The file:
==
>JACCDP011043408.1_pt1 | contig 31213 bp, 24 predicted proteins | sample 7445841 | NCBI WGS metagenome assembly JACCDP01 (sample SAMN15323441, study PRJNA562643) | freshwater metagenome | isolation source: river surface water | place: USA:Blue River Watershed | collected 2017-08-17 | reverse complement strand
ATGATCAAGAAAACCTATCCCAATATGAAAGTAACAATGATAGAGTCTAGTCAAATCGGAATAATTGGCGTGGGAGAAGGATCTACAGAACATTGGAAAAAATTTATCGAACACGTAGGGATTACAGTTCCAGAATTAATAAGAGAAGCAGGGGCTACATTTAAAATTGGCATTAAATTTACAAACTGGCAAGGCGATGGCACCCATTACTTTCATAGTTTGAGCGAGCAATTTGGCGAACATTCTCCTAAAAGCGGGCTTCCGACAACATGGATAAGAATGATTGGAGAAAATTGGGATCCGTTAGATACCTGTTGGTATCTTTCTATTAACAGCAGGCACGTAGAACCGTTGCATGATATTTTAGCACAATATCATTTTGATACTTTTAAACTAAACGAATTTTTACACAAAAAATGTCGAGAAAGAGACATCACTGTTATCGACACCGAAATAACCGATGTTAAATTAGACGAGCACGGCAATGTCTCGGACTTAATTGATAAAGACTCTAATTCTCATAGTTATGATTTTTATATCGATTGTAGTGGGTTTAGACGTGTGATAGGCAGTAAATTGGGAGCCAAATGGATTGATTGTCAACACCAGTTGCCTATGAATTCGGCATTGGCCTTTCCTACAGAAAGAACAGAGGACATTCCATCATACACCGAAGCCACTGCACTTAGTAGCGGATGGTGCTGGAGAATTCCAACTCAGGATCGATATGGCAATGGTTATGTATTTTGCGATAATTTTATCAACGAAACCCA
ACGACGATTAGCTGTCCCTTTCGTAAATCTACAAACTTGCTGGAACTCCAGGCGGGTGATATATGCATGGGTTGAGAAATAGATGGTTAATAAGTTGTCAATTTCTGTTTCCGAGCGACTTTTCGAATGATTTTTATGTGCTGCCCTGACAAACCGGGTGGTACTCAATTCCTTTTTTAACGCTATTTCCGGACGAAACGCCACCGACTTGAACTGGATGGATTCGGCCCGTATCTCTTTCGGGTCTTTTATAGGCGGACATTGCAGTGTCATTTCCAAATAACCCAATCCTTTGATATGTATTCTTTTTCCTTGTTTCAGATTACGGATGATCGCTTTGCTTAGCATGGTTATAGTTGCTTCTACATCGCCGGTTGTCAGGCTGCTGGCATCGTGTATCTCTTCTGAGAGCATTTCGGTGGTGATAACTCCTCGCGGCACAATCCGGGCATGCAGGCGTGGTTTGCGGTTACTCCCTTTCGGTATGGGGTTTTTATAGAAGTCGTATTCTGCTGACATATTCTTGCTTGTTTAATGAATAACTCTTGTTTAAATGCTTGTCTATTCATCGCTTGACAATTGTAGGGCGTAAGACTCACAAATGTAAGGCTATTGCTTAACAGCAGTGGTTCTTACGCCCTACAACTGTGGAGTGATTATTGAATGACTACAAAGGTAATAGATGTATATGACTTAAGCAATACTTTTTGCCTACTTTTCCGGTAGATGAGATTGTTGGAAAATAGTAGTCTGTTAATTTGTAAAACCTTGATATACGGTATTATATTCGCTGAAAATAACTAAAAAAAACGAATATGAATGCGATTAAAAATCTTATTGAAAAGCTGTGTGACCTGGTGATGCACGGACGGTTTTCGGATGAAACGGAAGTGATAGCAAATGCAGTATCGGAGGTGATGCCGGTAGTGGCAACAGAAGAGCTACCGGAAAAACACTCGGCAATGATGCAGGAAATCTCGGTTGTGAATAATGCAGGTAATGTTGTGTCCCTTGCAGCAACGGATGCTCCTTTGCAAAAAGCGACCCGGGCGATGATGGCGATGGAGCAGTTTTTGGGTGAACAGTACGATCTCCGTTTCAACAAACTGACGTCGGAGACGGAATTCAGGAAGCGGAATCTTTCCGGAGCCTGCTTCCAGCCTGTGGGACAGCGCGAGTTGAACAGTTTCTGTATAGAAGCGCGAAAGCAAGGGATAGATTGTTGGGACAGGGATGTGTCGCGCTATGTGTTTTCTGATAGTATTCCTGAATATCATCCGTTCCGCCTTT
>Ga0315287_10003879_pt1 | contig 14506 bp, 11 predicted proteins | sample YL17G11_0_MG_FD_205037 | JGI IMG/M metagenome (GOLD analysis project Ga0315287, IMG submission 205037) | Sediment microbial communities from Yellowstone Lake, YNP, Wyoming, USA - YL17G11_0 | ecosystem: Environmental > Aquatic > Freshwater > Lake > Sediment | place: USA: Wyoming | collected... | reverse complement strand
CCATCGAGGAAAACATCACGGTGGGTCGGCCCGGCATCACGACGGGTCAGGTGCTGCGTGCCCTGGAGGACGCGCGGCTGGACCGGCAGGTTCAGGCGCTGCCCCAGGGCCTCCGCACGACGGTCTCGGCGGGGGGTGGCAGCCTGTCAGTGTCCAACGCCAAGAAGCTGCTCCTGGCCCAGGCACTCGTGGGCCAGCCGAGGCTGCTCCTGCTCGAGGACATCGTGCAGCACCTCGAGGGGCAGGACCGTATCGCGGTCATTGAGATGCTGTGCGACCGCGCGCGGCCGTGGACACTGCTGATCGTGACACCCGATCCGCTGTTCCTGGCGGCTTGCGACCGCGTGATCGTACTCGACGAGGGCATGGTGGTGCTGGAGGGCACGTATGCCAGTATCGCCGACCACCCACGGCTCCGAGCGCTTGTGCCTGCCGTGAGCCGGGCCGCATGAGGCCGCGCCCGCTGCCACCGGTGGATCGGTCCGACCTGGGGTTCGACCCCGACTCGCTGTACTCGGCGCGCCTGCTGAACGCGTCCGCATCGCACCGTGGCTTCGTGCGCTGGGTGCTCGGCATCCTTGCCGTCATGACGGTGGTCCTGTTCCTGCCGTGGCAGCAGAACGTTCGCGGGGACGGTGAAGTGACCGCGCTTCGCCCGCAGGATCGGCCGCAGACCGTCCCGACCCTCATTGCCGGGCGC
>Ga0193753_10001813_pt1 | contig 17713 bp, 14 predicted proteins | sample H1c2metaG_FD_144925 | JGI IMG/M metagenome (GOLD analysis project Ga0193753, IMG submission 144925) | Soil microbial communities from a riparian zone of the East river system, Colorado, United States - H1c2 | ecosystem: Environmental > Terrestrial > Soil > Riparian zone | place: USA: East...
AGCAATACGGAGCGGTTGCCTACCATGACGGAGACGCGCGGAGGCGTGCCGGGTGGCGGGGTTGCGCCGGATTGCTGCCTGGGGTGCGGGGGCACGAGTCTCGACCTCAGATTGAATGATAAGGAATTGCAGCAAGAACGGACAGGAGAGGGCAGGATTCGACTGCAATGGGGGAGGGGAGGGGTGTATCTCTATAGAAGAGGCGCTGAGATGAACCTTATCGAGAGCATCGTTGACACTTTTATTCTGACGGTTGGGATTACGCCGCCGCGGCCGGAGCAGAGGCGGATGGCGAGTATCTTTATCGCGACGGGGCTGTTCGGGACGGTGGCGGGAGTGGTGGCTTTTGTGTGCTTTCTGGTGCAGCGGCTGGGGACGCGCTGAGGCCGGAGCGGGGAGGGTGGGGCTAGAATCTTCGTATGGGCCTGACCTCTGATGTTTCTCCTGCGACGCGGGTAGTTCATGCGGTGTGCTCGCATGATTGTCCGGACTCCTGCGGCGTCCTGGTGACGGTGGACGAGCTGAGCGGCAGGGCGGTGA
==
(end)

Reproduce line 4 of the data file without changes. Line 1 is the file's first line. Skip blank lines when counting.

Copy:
>Ga0315287_10003879_pt1 | contig 14506 bp, 11 predicted proteins | sample YL17G11_0_MG_FD_205037 | JGI IMG/M metagenome (GOLD analysis project Ga0315287, IMG submission 205037) | Sediment microbial communities from Yellowstone Lake, YNP, Wyoming, USA - YL17G11_0 | ecosystem: Environmental > Aquatic > Freshwater > Lake > Sediment | place: USA: Wyoming | collected... | reverse complement strand